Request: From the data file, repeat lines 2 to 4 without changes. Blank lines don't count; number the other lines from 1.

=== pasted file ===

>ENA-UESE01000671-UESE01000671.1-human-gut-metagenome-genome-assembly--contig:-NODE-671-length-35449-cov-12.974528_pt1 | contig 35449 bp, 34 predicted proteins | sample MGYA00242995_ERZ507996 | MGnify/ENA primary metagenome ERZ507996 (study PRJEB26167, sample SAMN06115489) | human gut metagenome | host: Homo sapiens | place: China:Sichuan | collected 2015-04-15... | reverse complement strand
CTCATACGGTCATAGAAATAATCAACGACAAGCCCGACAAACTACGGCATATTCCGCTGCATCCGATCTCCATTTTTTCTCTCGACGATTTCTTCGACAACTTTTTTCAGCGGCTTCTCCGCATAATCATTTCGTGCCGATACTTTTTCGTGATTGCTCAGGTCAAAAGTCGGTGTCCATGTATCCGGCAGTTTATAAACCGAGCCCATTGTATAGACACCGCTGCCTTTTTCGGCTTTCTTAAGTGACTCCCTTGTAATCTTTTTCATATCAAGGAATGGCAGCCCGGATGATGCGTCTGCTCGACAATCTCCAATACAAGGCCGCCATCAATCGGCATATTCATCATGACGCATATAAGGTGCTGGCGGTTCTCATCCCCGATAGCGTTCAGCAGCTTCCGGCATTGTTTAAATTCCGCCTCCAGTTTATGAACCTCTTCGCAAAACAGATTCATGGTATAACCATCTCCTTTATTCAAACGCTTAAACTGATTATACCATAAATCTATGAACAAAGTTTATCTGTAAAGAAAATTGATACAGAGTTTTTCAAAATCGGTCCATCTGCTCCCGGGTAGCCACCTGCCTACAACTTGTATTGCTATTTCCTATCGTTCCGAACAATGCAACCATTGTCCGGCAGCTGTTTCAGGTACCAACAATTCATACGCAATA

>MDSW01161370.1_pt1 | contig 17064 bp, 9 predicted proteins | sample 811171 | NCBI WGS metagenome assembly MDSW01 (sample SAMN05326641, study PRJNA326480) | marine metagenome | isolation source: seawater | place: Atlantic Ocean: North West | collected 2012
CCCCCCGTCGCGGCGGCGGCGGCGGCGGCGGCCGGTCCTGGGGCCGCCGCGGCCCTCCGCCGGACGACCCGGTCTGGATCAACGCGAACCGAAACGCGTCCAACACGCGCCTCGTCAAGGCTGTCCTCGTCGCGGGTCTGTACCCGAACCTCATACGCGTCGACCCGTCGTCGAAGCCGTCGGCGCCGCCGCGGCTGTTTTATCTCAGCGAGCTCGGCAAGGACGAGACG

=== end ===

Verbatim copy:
CTCATACGGTCATAGAAATAATCAACGACAAGCCCGACAAACTACGGCATATTCCGCTGCATCCGATCTCCATTTTTTCTCTCGACGATTTCTTCGACAACTTTTTTCAGCGGCTTCTCCGCATAATCATTTCGTGCCGATACTTTTTCGTGATTGCTCAGGTCAAAAGTCGGTGTCCATGTATCCGGCAGTTTATAAACCGAGCCCATTGTATAGACACCGCTGCCTTTTTCGGCTTTCTTAAGTGACTCCCTTGTAATCTTTTTCATATCAAGGAATGGCAGCCCGGATGATGCGTCTGCTCGACAATCTCCAATACAAGGCCGCCATCAATCGGCATATTCATCATGACGCATATAAGGTGCTGGCGGTTCTCATCCCCGATAGCGTTCAGCAGCTTCCGGCATTGTTTAAATTCCGCCTCCAGTTTATGAACCTCTTCGCAAAACAGATTCATGGTATAACCATCTCCTTTATTCAAACGCTTAAACTGATTATACCATAAATCTATGAACAAAGTTTATCTGTAAAGAAAATTGATACAGAGTTTTTCAAAATCGGTCCATCTGCTCCCGGGTAGCCACCTGCCTACAACTTGTATTGCTATTTCCTATCGTTCCGAACAATGCAACCATTGTCCGGCAGCTGTTTCAGGTACCAACAATTCATACGCAATA

>MDSW01161370.1_pt1 | contig 17064 bp, 9 predicted proteins | sample 811171 | NCBI WGS metagenome assembly MDSW01 (sample SAMN05326641, study PRJNA326480) | marine metagenome | isolation source: seawater | place: Atlantic Ocean: North West | collected 2012
CCCCCCGTCGCGGCGGCGGCGGCGGCGGCGGCCGGTCCTGGGGCCGCCGCGGCCCTCCGCCGGACGACCCGGTCTGGATCAACGCGAACCGAAACGCGTCCAACACGCGCCTCGTCAAGGCTGTCCTCGTCGCGGGTCTGTACCCGAACCTCATACGCGTCGACCCGTCGTCGAAGCCGTCGGCGCCGCCGCGGCTGTTTTATCTCAGCGAGCTCGGCAAGGACGAGACG